Hi everyone, it’s volunteer coordinator Ross Horsley here, with another look back at a busy month of events and excitement at the Thackray.
It’s been a Halloween season to remember! As well as getting to see the inside of a kidney for the first time (don’t worry – it was part of our surgical suturing workshops) I also welcomed some brilliant new volunteers in time for the hectic half term holidays, and caught up with our dedicated Workhouse research team.
Sam (on the left, above) joined us recently, following a postgraduate degree at Leeds, and has already proven to be a real star, supporting all four of our sold-out ‘Surgical Suturing for Families’ sessions. There’s always plenty to do at events like these – from showing visitors how to hold a scalpel safely, to making sure they all have a banana to practise their stitching on – and Sam stayed on top of every task.
On the right is Holly, who, when not volunteering with our Collections team, works for the NHS. Her long-term passion, however, lies in museums. Building on an MA in Cultural Heritage Management, she worked in public-facing museum roles in Kirklees for five years, but hopes her experience here will help towards finding a job in heritage collections. I was certainly impressed with her people skills when she dropped in to lend a hand at our workshops.
Our Learning Manager, Fiona, writes: “A huge thank-you and well done to everyone this half term week! It’s been great to see the museum so well attended by families [with] lots of positive feedback and happy visits.”
Another new addition to the volunteer team goes by the unusual moniker of Sawdust. Named by Bridey from the museum café, Sawdust is a robotic therapy cat who provides realistic reactions when stroked in different places. With a range of meows and motions, robots like Sawdust can be cared for by people with dementia to promote independence, or kept as companions by anyone experiencing conditions like PTSD or social isolation.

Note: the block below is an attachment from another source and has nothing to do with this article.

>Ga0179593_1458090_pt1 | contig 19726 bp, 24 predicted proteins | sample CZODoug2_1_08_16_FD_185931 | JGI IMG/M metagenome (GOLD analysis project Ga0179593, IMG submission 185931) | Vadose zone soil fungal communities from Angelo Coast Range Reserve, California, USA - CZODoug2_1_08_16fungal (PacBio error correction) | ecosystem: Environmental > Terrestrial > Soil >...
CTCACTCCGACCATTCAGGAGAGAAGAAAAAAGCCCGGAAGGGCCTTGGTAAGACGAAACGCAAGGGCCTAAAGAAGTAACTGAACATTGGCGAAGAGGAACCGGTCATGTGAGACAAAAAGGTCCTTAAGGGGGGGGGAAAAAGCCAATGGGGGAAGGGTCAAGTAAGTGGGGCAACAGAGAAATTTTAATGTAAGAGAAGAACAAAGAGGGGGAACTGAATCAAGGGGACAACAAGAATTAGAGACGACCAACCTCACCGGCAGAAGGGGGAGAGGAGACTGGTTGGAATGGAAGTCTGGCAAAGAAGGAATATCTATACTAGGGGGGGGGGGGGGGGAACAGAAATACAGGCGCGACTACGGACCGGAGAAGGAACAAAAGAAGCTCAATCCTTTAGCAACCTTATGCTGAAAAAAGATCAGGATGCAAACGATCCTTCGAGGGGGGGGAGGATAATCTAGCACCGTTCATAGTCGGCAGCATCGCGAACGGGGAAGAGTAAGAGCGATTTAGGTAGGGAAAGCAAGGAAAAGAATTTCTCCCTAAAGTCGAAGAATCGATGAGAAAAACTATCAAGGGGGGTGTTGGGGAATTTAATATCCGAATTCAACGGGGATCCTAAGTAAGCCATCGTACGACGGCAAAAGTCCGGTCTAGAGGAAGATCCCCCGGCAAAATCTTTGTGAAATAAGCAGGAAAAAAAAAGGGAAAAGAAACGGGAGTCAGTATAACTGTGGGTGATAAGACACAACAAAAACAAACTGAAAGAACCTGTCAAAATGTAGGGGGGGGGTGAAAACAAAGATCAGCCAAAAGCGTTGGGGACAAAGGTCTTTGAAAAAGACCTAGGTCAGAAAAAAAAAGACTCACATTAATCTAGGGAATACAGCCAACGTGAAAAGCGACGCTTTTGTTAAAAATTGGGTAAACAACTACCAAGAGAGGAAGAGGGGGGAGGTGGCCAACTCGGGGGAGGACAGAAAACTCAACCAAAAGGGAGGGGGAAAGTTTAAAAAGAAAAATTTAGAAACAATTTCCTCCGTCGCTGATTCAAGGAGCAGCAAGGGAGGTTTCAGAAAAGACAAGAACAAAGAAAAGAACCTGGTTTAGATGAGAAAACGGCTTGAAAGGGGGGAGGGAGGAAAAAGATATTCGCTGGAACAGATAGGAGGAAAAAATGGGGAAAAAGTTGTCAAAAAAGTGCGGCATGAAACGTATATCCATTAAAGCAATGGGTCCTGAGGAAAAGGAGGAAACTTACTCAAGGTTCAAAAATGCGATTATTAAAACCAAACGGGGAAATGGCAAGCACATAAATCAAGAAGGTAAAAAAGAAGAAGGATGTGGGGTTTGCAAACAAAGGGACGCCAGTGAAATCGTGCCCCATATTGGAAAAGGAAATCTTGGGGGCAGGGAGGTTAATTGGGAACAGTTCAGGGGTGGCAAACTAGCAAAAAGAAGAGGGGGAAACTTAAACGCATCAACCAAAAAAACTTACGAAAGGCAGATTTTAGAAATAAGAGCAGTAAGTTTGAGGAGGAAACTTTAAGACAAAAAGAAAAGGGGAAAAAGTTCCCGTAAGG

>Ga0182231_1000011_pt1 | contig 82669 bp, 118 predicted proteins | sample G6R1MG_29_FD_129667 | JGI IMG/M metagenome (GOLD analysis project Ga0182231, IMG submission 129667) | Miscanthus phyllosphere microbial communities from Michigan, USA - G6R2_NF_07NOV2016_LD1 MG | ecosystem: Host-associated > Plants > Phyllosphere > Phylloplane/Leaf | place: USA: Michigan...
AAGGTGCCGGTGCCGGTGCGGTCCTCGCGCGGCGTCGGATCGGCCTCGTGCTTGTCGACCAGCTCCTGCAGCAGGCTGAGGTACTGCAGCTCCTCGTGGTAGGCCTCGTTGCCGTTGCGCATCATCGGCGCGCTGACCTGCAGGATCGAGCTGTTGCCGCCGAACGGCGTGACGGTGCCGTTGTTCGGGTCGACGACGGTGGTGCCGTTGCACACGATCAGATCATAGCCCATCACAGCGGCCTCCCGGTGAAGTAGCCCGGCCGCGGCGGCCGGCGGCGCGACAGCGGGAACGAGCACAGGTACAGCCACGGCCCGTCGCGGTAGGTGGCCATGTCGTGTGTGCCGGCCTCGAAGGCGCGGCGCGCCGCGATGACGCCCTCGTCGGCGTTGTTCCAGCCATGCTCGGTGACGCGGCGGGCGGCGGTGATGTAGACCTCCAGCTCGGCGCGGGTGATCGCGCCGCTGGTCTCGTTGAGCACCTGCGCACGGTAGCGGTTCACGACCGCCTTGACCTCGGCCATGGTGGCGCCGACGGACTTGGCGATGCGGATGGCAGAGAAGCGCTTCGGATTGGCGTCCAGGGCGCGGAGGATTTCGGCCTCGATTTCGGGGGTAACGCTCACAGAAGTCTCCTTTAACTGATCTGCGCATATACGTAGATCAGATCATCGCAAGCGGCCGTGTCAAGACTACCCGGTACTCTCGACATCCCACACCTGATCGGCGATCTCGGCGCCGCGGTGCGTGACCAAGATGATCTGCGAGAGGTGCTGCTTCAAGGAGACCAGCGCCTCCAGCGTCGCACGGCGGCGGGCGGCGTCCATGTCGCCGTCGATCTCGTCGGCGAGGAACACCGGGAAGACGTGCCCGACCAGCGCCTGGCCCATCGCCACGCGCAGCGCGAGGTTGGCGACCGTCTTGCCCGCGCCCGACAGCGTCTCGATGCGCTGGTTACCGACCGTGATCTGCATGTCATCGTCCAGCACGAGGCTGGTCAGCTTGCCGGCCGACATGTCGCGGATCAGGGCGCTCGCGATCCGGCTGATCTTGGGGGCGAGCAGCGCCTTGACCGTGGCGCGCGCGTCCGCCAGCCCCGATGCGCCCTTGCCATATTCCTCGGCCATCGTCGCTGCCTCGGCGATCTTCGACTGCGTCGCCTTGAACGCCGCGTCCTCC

Volunteers have been bringing Sawdust out for regular interactions with visitors. While these started as a companion activity to our ‘Can Robots Care?’ exhibition, they’ve sparked such interesting conversations about the future of healthcare that we’ll likely always have a place for robots on our galleries. Look out for Sawdust next time you’re in the museum and see if your tickling technique will be rewarded by a plethora of purrs!
Earlier in the month, volunteer Anna and I gave a tour to a group called Out & About in Leeds, made up of refugees and asylum-seekers from Afghanistan and Nigeria. Here she is (on the left) with Daneka, of local wellbeing organisation Touchstone, who organise social activities to help displaced people find a sense of community in the city.
Anna was a brilliant co-host, giving our guests a warm welcome and treating them with sensitivity. Having relatives of her own in Ukraine, and currently supporting refugees at home, her compassion and friendliness helped us all enjoy a lovely afternoon.
Thanks to all the other volunteers who’ve shared their time and enthusiasm this month. I’ll be back soon with a look at our new Sparks! Story & Rhyme Times, and a report back on the activities of our small – but seriously talented – group of sewing volunteers, who’ve been creating a sensory carpet for use in the sessions.